Opening statements of BPI's $1.9 billion lawsuit against ABC New - KTIV News 4 Sioux City IA: News, Weather and Sports

Opening statements of BPI's $1.9 billion lawsuit against ABC News concluded Monday


A jury heard opening statements in the $1.9 billion dollar defamation lawsuit Beef Products Incorporated filed against ABC News and Jim Avila. 

BPI claims ABC made dozens of false statements about their signature product, lean finely textured beef, or LFTB.

More than a dozen attorneys, press from across the country, and the 16-person jury all came together for the first day of testimony in BPI's lawsuit against ABC. Opening statements began with the plaintiffs, BPI.

Lead attorney Dan Webb began by giving a background of the case.

Webb said that from March 7th to April 3rd of 2012, ABC did more than 130 defamatory media impressions that gave false statements about LFTB. Webb said that, in just two weeks, ABC's reports ruined a family-owned company that took more than 30 years to build. 

"On March 26th there was a press conference at BPI held at headquarters in Dakota Dunes and they had to stand before news cameras and had to announce they lost 75% of their business because of what ABC had done and had to close three out of four of their production centers," said Dan Webb, "So the mood was different at BPI but you're going to see the e-mails and the e-mails at ABC were gleeful...for what they had done."

In those reports BPI claims ABC made statements that LFTB is not nutritious, not safe to eat and BPI improperly got LFTB approved by the USDA as ground beef.

 ABC argued in their opening statements that the defamatory term they used in their reports wasn't coined by them. It's a statement BPI agrees with. 

"'Pink slime' is Dr. [Gerald] Zirstein's opinion of what LFTB looked like in the production process after he actually went to BPI's plant and did a tour in 2002 and after he talked to a BPI employee and referred to the product as goop ," said Dane Butswinkas.

Butswinkas also stated that the term associated with LFTB was used more than 3,800 times before the reports by ABC.

 ABC now takes a back seat in the trial as BPI gets to present all of its evidence first. 

Tuesday's testimony will pick back up with Columbia University marketing professor Dr. Ran Kivetz.

Previous Story

It's a day five years in the making.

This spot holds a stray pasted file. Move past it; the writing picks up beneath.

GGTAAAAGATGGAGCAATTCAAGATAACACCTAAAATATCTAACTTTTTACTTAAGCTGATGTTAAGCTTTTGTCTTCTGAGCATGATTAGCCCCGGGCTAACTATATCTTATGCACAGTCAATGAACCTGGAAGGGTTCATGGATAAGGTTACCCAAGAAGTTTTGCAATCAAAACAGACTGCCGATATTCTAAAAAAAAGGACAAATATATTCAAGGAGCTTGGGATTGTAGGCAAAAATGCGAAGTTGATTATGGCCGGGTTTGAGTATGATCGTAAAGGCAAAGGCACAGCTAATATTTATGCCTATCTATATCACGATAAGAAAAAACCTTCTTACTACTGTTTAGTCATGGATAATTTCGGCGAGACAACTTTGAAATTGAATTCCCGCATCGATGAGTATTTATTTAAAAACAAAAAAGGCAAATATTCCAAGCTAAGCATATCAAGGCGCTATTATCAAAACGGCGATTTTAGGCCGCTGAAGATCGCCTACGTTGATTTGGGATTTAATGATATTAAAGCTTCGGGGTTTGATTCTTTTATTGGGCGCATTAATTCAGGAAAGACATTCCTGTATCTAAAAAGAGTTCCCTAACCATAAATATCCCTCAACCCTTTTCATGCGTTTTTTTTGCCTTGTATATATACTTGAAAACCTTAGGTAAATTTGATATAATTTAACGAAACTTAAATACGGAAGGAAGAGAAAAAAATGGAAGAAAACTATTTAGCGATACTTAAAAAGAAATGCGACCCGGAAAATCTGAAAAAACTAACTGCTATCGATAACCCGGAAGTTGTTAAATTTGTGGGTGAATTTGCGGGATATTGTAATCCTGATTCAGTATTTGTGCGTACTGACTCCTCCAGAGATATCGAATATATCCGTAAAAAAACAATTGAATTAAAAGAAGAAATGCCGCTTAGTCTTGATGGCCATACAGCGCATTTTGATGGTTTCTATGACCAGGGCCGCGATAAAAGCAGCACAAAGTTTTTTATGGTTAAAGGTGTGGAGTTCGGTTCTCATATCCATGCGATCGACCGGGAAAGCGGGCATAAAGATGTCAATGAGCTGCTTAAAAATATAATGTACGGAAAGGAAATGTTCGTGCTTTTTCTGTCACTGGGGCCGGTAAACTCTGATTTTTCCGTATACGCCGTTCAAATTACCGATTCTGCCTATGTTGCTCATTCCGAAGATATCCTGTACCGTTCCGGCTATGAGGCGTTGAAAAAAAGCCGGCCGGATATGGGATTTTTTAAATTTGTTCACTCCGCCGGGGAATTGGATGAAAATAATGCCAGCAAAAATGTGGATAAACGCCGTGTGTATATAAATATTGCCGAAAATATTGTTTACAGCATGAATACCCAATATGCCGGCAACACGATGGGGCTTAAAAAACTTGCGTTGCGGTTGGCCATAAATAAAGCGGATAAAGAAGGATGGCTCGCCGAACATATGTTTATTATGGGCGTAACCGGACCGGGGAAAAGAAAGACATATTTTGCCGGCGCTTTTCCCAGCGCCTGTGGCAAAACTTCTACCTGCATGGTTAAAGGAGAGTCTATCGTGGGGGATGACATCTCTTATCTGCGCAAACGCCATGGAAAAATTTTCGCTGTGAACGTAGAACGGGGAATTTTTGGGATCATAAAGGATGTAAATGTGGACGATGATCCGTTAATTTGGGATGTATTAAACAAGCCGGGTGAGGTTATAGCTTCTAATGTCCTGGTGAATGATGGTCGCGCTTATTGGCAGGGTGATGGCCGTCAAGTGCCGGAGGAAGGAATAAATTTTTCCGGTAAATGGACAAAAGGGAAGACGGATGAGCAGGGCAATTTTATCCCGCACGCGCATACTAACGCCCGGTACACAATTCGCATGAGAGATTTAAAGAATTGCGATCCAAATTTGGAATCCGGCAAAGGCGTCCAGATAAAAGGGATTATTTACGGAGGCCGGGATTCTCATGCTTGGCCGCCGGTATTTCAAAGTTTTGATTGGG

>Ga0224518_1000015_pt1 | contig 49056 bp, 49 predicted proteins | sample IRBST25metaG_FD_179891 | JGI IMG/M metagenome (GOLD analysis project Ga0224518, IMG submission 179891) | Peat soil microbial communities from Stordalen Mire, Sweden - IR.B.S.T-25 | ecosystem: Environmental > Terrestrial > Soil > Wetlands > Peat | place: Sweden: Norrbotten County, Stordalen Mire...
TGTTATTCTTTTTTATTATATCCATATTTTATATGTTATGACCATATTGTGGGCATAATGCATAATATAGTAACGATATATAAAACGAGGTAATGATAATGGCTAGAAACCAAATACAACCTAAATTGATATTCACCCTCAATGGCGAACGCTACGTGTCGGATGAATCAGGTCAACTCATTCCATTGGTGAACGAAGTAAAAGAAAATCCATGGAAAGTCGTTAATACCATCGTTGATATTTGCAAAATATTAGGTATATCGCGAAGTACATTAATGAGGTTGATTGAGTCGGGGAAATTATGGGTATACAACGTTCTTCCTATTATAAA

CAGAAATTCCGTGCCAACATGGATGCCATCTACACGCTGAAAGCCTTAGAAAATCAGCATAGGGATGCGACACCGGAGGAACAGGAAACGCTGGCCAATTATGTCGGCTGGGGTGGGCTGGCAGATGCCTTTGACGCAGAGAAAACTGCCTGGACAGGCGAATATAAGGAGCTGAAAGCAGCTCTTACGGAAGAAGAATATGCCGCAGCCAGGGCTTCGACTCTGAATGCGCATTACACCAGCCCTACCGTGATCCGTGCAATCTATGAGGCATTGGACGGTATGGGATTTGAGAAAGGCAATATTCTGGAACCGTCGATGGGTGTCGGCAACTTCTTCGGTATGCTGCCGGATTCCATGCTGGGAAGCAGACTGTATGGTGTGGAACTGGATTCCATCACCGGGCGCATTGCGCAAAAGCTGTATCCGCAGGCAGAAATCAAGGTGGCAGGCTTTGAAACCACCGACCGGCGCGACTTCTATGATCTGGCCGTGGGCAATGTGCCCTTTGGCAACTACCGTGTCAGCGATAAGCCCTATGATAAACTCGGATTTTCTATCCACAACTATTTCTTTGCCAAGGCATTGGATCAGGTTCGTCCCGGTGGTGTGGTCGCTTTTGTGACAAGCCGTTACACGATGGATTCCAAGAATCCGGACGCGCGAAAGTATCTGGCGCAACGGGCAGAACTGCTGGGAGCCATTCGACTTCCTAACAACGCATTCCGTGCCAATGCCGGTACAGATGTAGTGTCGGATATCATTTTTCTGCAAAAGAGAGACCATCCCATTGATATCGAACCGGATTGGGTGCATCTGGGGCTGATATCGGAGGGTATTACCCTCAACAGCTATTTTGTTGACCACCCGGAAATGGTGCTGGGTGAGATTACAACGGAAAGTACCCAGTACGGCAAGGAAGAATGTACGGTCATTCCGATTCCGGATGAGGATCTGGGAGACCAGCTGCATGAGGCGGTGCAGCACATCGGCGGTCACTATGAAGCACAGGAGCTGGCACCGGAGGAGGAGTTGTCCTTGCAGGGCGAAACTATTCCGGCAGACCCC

Lawyers delivered opening statements in the one-point-nine billion dollar defamation lawsuit filed by Beef Products Incorporated against ABC News and reporter Jim Avila. 

With the jury seated, Eldon and Regina Roth-- the owners of BPI-- and defendant Jim Avila were in the courtroom, today, as the long awaited trial got underway.

It all began with the plaintiffs.

BPI's lead attorney Dan Webb began by giving a background of BPI as a company.

Then, Webb went into how they will prove their case.

Citing ABC News and Avila did a number of defamatory reports about BPI's signature product "lean finely textured beef", or LFTB, back on March 7th, 2012. 

BPI stated that from March 7th to April 3rd of 2012, ABC did more than 130 media impressions of the story which cut BPI's demand by 75% in just two weeks.

ABC argued that their reports were a question of labeling LFTB on ground beef, and not the safety of the product.

ABC's attorney Dane Butswinkas argued that's a question that was cooked up in this lawsuit.

ABC also stated that neither they, nor Jim Avila, coined the two-word derogatory term associated with LFTB.

BPI agreed with that statement. 

BPI presented its first witness today, Dr. Ran Kivetz, who's a marketing professor at Columbia University.

In his research, Kivetz says that not only were the news reports damaging, but the republication of them online made it even more extensive.

"ABC News would take the TV broadcast that aired in the evening prime time slot on World News with Diane Sawyer," said Dr. Ran Kivetz, marketing professor at Columbia Univ., "They would take many of these broadcasts and within an hour or two hours and would post them in a video on their website. And that would allow even more people to see their broadcast."

Opening statements for both sides concluded at 2 p.m. 

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